A myriad of closed and open spaces designed for war and royalty with battlement walls, palaces empting into patios and gardens connected by lavish halls or ornate gateways. It is the Alhambra’s little sister, a monument of delicate Moorish artistry at its core, a vision of architecture and styling that was frequently reinterpreted through Christian eyes. In 931 the fortified palace was built to house and protect the Moorish governors. What we see today are largely renovations and additions created under the Christian Monarchy. King Pedro I had the largest hand in reshaping the compound; his requirements, surprisingly, went far in respecting the Mudéjar styling. Later, during the Renaissance, it was further expanded under Carlos V, though he refrained from debauching the fortress as some believe he had the Alhambra.
The Alcázar is one of few remaining wondrous escapes into the vanished world of Al-Andalus. It reflects a rare symmetry, perhaps a compromise, between these two cultures that were colliding during its ongoing construction.
After entering in the Patio de la Montería where the Almohad palatial façade presents itself for admiration, a cursory glance at the surroundings (around every corner is a surprising new and different blend of architecture) does call to mind the Alhambra. The two are closely linked in styling with their intricate stucco modeling, brilliant Moorish tile work and patios echoing with the sounds of water fountains and rippling ponds throughout. Skilled Moorish workers from the Alhambra were delivered to Sevilla when King Pedro – known alternately as the Just or the Cruel, depending on the experiences of those who lived under his rule – initiated construction of his Palacio de Don Pedro here in the 14th century.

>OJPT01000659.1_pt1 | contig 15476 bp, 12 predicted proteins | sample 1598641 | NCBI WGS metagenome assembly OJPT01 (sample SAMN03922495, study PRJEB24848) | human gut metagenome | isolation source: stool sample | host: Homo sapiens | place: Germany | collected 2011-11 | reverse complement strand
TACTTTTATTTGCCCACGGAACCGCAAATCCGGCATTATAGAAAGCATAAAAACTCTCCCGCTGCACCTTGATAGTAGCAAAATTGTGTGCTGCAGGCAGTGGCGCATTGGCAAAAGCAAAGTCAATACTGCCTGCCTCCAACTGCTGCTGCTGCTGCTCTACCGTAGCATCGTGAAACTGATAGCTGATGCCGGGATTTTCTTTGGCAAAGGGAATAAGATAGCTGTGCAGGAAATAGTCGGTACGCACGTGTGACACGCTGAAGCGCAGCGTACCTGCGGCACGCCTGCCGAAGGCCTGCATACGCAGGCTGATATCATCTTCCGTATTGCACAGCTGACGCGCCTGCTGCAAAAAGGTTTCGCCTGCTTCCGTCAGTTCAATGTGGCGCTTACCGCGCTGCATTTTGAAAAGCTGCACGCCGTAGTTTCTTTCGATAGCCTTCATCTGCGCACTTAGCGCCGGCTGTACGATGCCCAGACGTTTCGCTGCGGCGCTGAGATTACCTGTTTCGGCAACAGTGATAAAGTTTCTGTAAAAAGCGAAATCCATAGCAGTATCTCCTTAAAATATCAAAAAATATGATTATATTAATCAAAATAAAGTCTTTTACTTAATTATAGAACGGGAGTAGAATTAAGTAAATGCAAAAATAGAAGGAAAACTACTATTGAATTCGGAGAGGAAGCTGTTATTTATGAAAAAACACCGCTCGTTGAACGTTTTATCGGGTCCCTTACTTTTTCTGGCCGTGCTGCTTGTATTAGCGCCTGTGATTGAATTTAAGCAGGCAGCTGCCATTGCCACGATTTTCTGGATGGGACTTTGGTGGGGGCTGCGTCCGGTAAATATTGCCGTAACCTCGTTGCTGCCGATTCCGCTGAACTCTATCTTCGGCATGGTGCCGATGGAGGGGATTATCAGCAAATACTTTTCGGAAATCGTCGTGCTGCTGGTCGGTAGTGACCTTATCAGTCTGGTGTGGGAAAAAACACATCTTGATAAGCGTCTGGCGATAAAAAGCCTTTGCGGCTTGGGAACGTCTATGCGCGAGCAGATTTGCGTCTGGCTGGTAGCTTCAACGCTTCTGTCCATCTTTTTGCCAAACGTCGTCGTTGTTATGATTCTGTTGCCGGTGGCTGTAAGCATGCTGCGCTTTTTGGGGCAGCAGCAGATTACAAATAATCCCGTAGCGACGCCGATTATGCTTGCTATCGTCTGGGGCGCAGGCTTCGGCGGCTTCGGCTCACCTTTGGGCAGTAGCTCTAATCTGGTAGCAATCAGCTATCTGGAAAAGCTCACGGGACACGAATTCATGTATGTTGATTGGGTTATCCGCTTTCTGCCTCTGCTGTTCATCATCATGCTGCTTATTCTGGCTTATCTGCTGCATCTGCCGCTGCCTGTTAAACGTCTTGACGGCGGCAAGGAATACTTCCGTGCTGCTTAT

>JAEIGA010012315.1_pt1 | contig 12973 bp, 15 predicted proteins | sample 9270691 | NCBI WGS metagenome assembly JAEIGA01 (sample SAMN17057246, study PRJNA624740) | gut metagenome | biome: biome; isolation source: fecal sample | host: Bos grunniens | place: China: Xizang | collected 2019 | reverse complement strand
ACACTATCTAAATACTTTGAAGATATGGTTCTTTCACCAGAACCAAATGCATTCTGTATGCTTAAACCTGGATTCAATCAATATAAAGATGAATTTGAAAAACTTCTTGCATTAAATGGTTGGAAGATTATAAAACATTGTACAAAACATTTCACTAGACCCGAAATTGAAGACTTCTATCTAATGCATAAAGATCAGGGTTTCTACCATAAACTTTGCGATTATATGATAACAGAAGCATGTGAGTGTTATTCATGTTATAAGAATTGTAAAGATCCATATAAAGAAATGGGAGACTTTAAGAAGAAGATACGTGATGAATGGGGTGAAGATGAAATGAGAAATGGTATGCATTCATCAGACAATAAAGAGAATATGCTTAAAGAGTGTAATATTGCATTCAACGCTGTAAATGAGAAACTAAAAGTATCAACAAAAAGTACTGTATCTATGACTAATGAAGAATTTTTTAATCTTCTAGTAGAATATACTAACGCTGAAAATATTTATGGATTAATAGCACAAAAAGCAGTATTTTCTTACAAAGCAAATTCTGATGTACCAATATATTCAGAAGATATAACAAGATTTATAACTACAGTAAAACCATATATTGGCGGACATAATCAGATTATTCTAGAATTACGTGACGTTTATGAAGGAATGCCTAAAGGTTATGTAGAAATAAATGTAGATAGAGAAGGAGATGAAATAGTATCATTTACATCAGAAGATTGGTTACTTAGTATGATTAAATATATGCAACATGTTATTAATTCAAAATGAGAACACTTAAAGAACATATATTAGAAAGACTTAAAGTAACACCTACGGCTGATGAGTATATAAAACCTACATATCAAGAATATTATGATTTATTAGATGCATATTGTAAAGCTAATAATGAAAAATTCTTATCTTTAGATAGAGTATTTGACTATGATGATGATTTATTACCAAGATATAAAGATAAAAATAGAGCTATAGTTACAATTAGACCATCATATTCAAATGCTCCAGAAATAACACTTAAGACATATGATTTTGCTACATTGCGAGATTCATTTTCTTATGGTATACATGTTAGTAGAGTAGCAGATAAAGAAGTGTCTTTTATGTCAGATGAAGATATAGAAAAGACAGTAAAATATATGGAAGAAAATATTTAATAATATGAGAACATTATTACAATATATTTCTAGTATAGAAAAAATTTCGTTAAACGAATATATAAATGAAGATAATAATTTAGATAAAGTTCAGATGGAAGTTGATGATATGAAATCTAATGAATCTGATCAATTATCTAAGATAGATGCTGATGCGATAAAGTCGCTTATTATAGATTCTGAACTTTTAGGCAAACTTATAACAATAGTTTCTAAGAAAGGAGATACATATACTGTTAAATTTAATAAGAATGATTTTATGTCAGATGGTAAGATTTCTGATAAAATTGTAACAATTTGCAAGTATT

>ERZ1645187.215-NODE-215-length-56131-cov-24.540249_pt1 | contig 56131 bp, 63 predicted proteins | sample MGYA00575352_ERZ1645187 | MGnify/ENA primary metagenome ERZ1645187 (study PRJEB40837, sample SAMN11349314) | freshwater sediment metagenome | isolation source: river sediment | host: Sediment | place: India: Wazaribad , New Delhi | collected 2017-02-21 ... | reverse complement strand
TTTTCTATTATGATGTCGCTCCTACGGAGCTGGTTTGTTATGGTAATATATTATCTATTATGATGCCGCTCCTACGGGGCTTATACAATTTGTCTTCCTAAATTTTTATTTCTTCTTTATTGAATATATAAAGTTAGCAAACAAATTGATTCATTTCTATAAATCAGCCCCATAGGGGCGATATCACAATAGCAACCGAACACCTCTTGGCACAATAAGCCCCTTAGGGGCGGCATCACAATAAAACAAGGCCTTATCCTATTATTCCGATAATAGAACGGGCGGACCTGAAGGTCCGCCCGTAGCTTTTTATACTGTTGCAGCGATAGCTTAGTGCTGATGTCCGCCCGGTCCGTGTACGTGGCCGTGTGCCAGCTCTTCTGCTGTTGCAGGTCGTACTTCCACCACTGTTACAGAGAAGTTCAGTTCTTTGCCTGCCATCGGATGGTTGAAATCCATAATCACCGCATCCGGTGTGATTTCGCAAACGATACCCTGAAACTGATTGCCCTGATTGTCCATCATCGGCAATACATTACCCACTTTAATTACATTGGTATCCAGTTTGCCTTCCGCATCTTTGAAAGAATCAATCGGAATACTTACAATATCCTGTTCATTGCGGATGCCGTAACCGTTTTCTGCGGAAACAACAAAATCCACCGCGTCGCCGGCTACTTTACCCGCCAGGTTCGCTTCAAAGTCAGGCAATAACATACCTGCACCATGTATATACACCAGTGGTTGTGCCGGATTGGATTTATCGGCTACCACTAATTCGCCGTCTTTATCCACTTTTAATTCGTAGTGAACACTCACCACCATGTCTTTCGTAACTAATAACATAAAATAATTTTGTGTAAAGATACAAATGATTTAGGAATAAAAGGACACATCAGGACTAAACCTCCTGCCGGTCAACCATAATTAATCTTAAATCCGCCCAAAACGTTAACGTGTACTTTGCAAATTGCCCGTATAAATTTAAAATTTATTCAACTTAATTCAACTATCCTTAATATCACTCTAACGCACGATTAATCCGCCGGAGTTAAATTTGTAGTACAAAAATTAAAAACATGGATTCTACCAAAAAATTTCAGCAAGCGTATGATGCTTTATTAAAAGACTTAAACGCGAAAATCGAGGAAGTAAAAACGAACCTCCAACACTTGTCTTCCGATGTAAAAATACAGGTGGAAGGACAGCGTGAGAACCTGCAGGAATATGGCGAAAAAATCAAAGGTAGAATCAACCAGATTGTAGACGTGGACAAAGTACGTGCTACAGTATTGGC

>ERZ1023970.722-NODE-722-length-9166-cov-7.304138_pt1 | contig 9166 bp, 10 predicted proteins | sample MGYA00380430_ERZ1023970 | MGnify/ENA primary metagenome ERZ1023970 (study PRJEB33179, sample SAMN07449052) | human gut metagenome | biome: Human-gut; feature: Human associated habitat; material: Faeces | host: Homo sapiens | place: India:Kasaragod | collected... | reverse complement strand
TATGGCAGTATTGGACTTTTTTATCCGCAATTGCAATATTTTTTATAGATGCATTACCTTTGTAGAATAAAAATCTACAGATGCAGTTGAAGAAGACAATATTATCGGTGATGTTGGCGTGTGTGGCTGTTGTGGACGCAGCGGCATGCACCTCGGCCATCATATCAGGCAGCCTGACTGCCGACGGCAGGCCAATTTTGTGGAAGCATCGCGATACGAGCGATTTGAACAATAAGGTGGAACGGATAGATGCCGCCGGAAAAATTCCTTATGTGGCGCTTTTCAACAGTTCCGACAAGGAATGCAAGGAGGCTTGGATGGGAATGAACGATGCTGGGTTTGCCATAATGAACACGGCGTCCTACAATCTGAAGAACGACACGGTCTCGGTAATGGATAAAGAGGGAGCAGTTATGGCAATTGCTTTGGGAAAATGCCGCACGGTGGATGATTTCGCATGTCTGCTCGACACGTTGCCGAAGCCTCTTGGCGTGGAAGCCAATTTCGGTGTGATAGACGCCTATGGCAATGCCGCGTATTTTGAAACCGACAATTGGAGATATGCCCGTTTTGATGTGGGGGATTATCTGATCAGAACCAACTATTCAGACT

The palace’s Patio de Las Doncellas (Patio of the Maids) is a square, but far from boring with its fanciful arcade and balconies all carefully tiled and cast. Adjoining it is the Patio de la Muñecas (Patio of the Dolls) and close by the Salón de Ambajadores (Ambassadors’ Hall), formerly the throne room and captivating with its wooden honeycomb dome the color of wheat.
After the Moors had been routed from Sevilla and everywhere else in Spain and had holed up in Granada, the Catholic Monarchs Ferdinand and Isabel plotted their moves from the Alcázar and later allegedly met with Columbus upon his return from the NewWorld. The rooms (today those off the Patio de la Montería), royal courts and halls of the Alcázar still serve as a Royal residence, as they have for six centuries.
In exiting the palace, as in touring it, cool, blooming gardens serve as a peaceful respite, and no more so than when the blistering Sevillano summer awaits
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